Optimize your Active Record queries

by Andreas Knöpfle about 3 years ago
In this post I give some simple tips on how to use pluck, preload and include to optimize your Active Record queries.

From time to time you notice that a Rails application that uses ActiveRecord will have performance or memory issues. Let's say you just have some has_many or habtm relations and you want to display some page where you render your models. 

Lets say we have the following models (yeah I know it always Post and Comments)

class Post < ActiveRecord::Base
  has_many :comments
  belongs_to :user
end

class Comments < ActiveRecord::Base
  belongs_to :post
  belongs_to :user
end

class User < ActiveRecord::Base
  has_many :comments
  has_many :posts
  has_one :avatar
end

class Avatar < ActiveRecord::Base
  belongs_to :user
end

When you develop an index-view for your posts and you want to show the avatar picture of the user that created the post you would probably do the following:

def index
 @posts = Post.page(params[:page])
end
<% @posts.each do |post| %>
  <div class="post">
    <h1> <%=  post.title %> </h1>
    <%= image_tag post.user.avatar.image_url %>
  </div>
<% end %>

 

This would create a lot of SQL queries for your database. For example if you show 10 posts per page you will get:

  • 1 x get the posts "SELECT * FROM 'posts' LIMIT 10 OFFSET 0"
  • 10 x get each user "SELECT * FROM 'users' WHERE ID = ..."
  • 10 x get each avatar for the user "SELECT * FROM 'avatars' WHERE ID = ..."

So in total you will end up with 21 queries. These additional queries are called n+1-queries and can really slow your page loding time down.

 

Prevent n+1 queries

ActiveRecord has build-in mechanisms to prevent such scenarios:

def index
 @posts = Post.includes(user: :avatar).page(params[:page])
end

In the same setup we only get 1-3 queries. Either AR does a Database-Join and grabs everything at once, or it preloads your models, resulting in the following three queries:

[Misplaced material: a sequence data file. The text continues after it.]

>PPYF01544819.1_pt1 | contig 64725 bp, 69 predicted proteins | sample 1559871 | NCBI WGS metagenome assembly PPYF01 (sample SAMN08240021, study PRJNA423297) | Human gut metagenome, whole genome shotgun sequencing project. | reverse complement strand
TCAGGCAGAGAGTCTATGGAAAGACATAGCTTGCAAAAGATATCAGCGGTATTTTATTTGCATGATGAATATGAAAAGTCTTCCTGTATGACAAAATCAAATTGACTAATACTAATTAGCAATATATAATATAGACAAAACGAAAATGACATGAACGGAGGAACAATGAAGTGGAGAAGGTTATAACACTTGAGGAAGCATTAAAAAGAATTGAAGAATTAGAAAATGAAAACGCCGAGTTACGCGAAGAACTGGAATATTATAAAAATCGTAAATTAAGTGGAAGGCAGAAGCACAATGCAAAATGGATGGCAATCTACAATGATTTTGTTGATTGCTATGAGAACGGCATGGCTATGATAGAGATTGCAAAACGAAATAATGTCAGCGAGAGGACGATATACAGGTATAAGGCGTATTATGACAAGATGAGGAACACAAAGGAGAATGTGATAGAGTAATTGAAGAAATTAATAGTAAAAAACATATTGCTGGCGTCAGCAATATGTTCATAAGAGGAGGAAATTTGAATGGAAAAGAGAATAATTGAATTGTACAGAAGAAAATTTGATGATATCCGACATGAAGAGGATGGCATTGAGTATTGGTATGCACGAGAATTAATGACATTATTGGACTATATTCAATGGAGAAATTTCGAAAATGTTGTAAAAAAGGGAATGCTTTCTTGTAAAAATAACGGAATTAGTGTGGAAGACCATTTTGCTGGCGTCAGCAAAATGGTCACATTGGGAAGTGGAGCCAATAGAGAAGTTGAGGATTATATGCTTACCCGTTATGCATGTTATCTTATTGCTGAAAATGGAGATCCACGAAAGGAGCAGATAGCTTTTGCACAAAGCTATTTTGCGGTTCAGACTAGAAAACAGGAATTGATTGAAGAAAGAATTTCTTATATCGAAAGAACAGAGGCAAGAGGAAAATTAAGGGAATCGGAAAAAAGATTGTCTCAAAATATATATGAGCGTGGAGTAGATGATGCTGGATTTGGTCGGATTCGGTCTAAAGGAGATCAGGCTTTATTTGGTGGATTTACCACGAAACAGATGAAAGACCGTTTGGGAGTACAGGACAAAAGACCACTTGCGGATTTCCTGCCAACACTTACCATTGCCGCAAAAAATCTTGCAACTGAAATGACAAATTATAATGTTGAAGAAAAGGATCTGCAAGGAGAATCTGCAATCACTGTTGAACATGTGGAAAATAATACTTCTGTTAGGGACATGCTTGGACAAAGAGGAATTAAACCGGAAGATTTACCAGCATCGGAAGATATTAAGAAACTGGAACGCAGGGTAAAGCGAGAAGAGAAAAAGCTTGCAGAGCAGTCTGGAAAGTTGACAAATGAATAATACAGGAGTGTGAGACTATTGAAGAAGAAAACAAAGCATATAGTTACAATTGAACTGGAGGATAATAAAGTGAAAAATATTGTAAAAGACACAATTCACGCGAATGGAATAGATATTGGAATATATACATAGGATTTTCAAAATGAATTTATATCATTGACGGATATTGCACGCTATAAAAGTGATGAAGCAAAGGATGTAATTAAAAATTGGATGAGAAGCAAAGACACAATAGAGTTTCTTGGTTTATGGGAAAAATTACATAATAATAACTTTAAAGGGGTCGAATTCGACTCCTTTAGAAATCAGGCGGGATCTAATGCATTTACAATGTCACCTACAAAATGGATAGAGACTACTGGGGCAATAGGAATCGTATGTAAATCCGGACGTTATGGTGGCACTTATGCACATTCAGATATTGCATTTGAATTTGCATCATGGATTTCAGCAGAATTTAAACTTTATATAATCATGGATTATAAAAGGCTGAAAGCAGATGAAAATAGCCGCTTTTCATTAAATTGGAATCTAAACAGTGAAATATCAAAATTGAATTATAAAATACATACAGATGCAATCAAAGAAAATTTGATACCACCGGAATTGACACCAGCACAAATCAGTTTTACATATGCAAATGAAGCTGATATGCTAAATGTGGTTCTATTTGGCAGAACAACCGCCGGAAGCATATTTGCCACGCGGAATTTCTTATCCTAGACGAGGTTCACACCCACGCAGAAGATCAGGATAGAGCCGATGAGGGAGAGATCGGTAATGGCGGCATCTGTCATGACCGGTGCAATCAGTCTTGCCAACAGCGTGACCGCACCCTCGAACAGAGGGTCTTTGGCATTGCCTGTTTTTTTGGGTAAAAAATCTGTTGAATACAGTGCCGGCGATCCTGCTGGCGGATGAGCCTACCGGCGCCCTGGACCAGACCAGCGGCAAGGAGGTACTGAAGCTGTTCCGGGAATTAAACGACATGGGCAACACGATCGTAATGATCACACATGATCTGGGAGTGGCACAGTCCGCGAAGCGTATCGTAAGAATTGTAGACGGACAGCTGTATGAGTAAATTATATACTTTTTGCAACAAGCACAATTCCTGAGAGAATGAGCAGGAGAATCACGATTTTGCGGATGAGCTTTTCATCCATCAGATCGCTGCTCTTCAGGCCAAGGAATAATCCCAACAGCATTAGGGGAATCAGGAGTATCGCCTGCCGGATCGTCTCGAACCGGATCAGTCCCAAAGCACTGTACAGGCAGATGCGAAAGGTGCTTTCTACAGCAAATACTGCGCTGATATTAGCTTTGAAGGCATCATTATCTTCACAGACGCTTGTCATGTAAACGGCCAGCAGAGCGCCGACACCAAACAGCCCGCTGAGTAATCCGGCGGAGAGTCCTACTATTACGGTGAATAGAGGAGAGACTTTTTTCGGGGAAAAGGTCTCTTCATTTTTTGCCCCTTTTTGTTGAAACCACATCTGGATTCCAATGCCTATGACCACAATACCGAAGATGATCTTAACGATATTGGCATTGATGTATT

• 1 x get the posts "SELECT * FROM 'posts' LIMIT 10 OFFSET 0"
  • 1 x get each user "SELECT * FROM 'users' WHERE ID IN (1,2,3 ...)"
  • 1 x get each avatar for the user "SELECT * FROM 'avatars' WHERE ID IN (1,2,3 ...)"

 

Know your tools

If you use #includes, AR decides for you which technique it prefers. You can control the behaviour yourself if you replace #includes with:

 

Hint: There is gem called bullet that you can use to find n+1 quries.

Lets say we wan't to display the last two comments for each post on our posts#index page.

<% @posts.each do |post| %>
  <div class="post">
    <h1> <%=  post.title %> </h1>
    <%= image_tag post.user.avatar.image_url %>
    <% post.comments.order(created_at: :desc).limit(2).each |comment| %>
      <p> <%= comment.text %> </p>
      <%= image_tag comment.user.avatar.image_url %>
    <% end %>
  </div>
<% end %>

 If you would just include the comments in your post query you would get something like this:

def index
 @posts = Post.includes( comments: { user: [:avatar] }, user: [:avatar]).page(params[:page])
end

This would load all comments for each post, which is a bad idea for posts with many comments.

 

Scoping relations

In this case you can add scoped relations to your models and use them to limit the results like this.
 
class Post < ActiveRecord::Base
  has_many :comments
  has_many :last_comments, -> { last } , class_name: 'Comment' # use the scope here
  belongs_to :user
end

class Comments < ActiveRecord::Base
  belongs_to :post
  belongs_to :user

  scope :last, -> { order(created_at: :desc).limit(2) } # limit through scope
end

In order to use the relation that you limited, just swap "comments" with "last_comments" in your includes-statement and in the views. 

 

Next article on rails optimizations.

 

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